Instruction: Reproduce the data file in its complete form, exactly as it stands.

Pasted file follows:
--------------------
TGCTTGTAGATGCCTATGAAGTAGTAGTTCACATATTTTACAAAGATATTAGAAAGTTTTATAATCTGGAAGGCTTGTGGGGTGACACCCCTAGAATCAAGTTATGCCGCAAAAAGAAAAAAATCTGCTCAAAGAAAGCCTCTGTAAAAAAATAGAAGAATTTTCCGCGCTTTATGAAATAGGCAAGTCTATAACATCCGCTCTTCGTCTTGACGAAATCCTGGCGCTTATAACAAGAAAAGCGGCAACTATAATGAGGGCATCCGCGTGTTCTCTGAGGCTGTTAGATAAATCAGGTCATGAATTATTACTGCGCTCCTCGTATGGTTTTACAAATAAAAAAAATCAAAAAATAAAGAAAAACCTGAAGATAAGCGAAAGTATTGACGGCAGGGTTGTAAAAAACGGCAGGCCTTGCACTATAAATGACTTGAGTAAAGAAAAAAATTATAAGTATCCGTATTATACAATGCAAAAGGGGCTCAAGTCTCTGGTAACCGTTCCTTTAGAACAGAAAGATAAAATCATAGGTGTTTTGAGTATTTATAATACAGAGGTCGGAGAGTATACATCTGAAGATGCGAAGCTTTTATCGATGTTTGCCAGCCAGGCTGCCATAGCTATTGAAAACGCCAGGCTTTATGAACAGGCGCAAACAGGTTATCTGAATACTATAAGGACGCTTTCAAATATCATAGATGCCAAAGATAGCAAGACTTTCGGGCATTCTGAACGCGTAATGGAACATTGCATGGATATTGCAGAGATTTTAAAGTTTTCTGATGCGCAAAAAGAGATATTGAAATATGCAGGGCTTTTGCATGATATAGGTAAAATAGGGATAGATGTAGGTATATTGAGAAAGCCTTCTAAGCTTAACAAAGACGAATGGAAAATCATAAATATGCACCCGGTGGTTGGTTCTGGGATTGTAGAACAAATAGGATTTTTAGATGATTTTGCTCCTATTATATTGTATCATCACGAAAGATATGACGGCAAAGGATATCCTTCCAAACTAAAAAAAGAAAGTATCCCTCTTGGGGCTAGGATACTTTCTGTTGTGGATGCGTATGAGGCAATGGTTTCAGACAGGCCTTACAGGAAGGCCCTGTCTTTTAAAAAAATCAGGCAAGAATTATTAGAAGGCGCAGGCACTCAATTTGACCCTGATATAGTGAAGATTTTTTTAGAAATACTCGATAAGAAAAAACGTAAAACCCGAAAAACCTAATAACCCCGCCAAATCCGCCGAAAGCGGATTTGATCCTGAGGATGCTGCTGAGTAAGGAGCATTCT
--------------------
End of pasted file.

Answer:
TGCTTGTAGATGCCTATGAAGTAGTAGTTCACATATTTTACAAAGATATTAGAAAGTTTTATAATCTGGAAGGCTTGTGGGGTGACACCCCTAGAATCAAGTTATGCCGCAAAAAGAAAAAAATCTGCTCAAAGAAAGCCTCTGTAAAAAAATAGAAGAATTTTCCGCGCTTTATGAAATAGGCAAGTCTATAACATCCGCTCTTCGTCTTGACGAAATCCTGGCGCTTATAACAAGAAAAGCGGCAACTATAATGAGGGCATCCGCGTGTTCTCTGAGGCTGTTAGATAAATCAGGTCATGAATTATTACTGCGCTCCTCGTATGGTTTTACAAATAAAAAAAATCAAAAAATAAAGAAAAACCTGAAGATAAGCGAAAGTATTGACGGCAGGGTTGTAAAAAACGGCAGGCCTTGCACTATAAATGACTTGAGTAAAGAAAAAAATTATAAGTATCCGTATTATACAATGCAAAAGGGGCTCAAGTCTCTGGTAACCGTTCCTTTAGAACAGAAAGATAAAATCATAGGTGTTTTGAGTATTTATAATACAGAGGTCGGAGAGTATACATCTGAAGATGCGAAGCTTTTATCGATGTTTGCCAGCCAGGCTGCCATAGCTATTGAAAACGCCAGGCTTTATGAACAGGCGCAAACAGGTTATCTGAATACTATAAGGACGCTTTCAAATATCATAGATGCCAAAGATAGCAAGACTTTCGGGCATTCTGAACGCGTAATGGAACATTGCATGGATATTGCAGAGATTTTAAAGTTTTCTGATGCGCAAAAAGAGATATTGAAATATGCAGGGCTTTTGCATGATATAGGTAAAATAGGGATAGATGTAGGTATATTGAGAAAGCCTTCTAAGCTTAACAAAGACGAATGGAAAATCATAAATATGCACCCGGTGGTTGGTTCTGGGATTGTAGAACAAATAGGATTTTTAGATGATTTTGCTCCTATTATATTGTATCATCACGAAAGATATGACGGCAAAGGATATCCTTCCAAACTAAAAAAAGAAAGTATCCCTCTTGGGGCTAGGATACTTTCTGTTGTGGATGCGTATGAGGCAATGGTTTCAGACAGGCCTTACAGGAAGGCCCTGTCTTTTAAAAAAATCAGGCAAGAATTATTAGAAGGCGCAGGCACTCAATTTGACCCTGATATAGTGAAGATTTTTTTAGAAATACTCGATAAGAAAAAACGTAAAACCCGAAAAACCTAATAACCCCGCCAAATCCGCCGAAAGCGGATTTGATCCTGAGGATGCTGCTGAGTAAGGAGCATTCT